I donít think I have ever had complete silence in my life before. I looked around and saw no one, saw nothing and heard nothing. I took a few sips of water and thought to myself ďwow, this is amazing, sure as hell beats sitting at work answering questions on the bottom line...Ē I then had a strange thought that my bike wouldnít start again and that I would be stuck out here in the middle of nowhere. I jumped up and immediately started the KLR. That motor turned over first time and I felt foolish for even having the thought. Strange, unfamiliar surroundings make you do funny things.
 

Oh when the Spurs, go marching in, oh when the Spurs go marching in, oh Lord I want to be in that number, oh when the Spurs go marching in.

Come on you Spurs.
 

Offline onderbroek

  • Race Dog
  • ***
  • Bike: KTM 640 Adventure
    Location: Mpumalanga
  • Posts: 2,085
  • Thanked: 59 times
  • not a GLOBAL MODERATOR
Re: Solo through Lesotho - Sani Pass
« Reply #12 on: October 21, 2011, 12:40:15 pm »
 ::) :thumleft:
hak vrystaat
 

Offline XTZFegen

  • Race Dog
  • ***
  • Bike: Triumph 800 XC
    Location: Gauteng
  • Posts: 2,828
  • Thanked: 225 times
  • Audere Est Facere
Re: Solo through Lesotho - Sani Pass
« Reply #13 on: October 21, 2011, 12:41:19 pm »
Sani Chalet
I eventually got to Sani chalet, I impressed to find a fully kitted BMW GS and Transalp sitting there relaxing. The owners of these two machines looked like serious travellers because they had every conceivable gadget on their bikes. I looked at their maps in their tank bags and saw they had done some serious kilometres. I went into the pub and ordered a nice cold Hansa beer. It was the best beer I had tasted in a long time.
The Road Down
So after chatting to some German bikers I decided enough is enough and itís time to head back into South Africa. I blame the beer for the next chain of events. I loaded up and started the KLR,  proceeded to exit the chalet and drove right through the border without getting my passport stamped. With hindsight I remember there been these big white and red boom gates but at that moment in time while on the happy juice of Hansa I didnít think it was a border post. So there I go down the last bit of Sani pass. I get down to the South African border post, they stamped me back in and then they questioned me whether or not I was stamped out of Lesotho. I told them I didnít see a border post and if they think I am going back up that bloody hill they are crazy. I was tired and didnít care about the stamp. I left the border and finally reached some decent tar and headed to Howick where I spent the night at the Howick hotel.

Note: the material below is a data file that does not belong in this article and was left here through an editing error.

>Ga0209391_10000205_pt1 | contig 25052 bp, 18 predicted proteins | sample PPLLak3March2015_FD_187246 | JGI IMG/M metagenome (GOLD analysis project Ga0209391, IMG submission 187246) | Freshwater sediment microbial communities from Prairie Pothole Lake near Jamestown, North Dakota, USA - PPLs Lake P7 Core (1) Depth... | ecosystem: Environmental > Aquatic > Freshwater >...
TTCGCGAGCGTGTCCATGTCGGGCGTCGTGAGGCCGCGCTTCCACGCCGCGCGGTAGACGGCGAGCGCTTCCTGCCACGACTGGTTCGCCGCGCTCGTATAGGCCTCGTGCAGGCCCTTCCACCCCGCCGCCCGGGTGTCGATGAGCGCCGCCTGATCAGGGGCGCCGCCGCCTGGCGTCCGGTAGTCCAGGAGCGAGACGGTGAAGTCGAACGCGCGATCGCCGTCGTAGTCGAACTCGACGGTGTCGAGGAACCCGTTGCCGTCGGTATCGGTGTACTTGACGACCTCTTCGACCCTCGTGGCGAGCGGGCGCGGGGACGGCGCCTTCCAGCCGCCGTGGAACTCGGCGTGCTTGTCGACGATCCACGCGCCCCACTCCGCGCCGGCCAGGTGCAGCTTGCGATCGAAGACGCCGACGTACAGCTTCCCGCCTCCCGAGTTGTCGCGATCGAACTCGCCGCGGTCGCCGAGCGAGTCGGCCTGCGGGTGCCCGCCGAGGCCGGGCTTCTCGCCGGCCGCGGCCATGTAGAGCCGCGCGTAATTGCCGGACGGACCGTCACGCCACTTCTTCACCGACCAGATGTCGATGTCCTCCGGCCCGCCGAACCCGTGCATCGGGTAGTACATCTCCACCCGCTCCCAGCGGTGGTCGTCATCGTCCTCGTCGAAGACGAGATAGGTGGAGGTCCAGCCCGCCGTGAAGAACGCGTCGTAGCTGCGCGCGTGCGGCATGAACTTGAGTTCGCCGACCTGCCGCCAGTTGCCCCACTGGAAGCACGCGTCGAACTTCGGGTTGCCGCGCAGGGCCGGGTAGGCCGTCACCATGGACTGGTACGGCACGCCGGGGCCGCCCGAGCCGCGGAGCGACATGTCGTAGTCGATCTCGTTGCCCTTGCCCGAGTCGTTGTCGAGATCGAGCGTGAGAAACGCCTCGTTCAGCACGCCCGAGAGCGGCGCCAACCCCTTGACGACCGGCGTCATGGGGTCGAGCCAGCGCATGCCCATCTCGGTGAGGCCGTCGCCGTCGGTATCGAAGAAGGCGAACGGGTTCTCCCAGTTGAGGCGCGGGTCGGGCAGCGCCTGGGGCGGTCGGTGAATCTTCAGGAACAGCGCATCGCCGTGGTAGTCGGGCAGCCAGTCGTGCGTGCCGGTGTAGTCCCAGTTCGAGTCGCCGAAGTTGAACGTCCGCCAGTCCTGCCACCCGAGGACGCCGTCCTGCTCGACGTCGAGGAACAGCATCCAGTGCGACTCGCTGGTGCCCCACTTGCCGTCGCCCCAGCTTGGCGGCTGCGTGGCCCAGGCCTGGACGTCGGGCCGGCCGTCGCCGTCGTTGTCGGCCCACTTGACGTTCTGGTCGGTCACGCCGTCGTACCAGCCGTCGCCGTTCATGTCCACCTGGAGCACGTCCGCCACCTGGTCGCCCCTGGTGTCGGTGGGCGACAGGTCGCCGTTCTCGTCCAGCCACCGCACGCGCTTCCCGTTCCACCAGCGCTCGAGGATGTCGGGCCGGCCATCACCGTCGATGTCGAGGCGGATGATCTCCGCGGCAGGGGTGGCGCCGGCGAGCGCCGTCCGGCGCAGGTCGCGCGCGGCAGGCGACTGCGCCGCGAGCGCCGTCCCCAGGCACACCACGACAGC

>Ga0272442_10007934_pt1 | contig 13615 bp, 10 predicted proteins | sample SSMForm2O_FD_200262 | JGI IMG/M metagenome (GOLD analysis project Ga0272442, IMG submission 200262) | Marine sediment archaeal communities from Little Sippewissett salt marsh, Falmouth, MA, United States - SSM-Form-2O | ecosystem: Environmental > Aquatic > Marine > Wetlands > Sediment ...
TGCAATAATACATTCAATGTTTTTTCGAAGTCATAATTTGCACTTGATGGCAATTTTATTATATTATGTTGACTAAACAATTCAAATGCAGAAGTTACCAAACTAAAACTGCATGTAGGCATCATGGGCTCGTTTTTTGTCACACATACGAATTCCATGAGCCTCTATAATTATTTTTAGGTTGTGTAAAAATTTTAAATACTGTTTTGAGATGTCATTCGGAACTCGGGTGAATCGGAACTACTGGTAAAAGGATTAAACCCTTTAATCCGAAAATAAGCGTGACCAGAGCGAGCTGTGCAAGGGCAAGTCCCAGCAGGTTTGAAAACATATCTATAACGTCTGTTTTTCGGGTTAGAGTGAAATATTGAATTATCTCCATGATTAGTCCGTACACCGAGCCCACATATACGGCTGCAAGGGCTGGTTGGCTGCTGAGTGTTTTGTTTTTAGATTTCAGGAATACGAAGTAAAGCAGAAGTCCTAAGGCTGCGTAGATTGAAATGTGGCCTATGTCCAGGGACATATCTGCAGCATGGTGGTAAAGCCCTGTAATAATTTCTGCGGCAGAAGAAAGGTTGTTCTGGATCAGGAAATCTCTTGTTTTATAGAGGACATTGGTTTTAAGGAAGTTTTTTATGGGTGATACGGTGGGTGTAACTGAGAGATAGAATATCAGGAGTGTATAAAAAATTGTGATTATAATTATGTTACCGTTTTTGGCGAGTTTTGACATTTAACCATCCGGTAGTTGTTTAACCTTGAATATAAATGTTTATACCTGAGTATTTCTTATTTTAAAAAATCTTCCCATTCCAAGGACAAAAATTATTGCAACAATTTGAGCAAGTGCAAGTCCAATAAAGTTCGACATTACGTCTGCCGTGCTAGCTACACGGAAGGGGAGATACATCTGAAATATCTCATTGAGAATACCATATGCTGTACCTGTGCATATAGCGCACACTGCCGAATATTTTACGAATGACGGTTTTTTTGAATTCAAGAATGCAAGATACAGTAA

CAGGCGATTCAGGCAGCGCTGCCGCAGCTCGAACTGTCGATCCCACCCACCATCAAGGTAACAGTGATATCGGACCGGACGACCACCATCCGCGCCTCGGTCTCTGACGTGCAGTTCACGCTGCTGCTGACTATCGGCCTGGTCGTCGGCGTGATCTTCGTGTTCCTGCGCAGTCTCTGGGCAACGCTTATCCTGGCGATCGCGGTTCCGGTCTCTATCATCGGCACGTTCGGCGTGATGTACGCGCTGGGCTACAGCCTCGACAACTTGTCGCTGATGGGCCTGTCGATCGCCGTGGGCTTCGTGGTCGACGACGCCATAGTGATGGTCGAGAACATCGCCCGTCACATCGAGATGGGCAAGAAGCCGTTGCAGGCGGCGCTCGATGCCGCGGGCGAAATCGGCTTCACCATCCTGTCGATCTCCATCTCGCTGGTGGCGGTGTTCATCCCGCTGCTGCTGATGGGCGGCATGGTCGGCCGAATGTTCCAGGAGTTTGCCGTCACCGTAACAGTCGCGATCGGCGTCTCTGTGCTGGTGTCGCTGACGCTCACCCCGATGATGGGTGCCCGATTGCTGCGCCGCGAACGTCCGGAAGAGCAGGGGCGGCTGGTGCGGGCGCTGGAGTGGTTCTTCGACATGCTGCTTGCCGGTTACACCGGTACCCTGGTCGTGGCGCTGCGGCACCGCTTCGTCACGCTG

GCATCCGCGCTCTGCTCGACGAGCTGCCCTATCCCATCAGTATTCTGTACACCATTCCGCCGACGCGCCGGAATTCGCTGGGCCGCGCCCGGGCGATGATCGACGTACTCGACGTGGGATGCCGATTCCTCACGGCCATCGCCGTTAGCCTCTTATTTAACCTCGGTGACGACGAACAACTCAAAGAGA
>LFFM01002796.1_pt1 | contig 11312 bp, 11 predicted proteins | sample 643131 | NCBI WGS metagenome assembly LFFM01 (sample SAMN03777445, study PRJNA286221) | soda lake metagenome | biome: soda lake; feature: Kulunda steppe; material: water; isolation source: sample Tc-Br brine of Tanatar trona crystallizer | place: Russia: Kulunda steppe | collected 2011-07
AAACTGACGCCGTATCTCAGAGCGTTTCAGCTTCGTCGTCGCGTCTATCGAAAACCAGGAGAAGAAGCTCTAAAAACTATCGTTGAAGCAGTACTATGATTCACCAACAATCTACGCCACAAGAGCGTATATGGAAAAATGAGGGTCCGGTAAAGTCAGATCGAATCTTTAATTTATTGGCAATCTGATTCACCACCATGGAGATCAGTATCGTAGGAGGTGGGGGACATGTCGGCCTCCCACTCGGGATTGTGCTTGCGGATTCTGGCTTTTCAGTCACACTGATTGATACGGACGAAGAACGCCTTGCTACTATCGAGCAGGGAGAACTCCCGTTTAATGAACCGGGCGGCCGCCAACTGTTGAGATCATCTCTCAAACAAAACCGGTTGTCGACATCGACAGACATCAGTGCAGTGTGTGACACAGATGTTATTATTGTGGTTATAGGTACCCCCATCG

Howick to Joburg
Whooopeee heading home. Missing my girls today, my little one was on my phone last night crying for her daddy. Even two nights away is tough on the kids, I am very close to my girls and they miss their moaning daddy when he isnít around. Nothing eventful to report on this return trip really, the only bit of fun I had was running out of petrol on the N3.
I had my bike serviced on Friday and before the service I was getting 400km to a tank before hitting reserve, so when I past the sign board that read ďThe last petrol stop for 130kmĒ I just scoffed at the sign and powered the little green machine onward and forward. At around the 315km mark my bike suddenly started to stutter and splutter. I didnít immediately realise that I was out of juice and started panicking abit wondering what the hell was wrong with the bike. I looked at the clock and had to double check the kilometres. 315km? What the flip...I switched over to reserve and slowed down to 80km an hour. I pulled in behind a fuel tanker and sat right on his bum.
While I was panicking about reaching the next petrol station I was trying to figure out what the hell went wrong with my consumption. Then I realised that I was travelling up from Natal (hills) and that the entire trip back I was bitching and moaning about riding directly into strong headwinds. Still Iím not sure if that would count for me losing 85kmís...eish
When I saw the Villiers petrol station up ahead I pulled right of the tanker and opened the throttle, I figured I could race up to the petrol station and the quicker I go the less I might have to walk should I run out of juice completely. I free wheeled into the petrol station pumping my fist in the air. It felt like I had achieved another victory on a trip that I thought turned out to be a personal success.  
After this stop I pulled out and headed home...unloaded the bike, jumped into the cage and went to fetch my little ladies from aftercare and enjoyed an afternoon with them at the Spur in Alberton.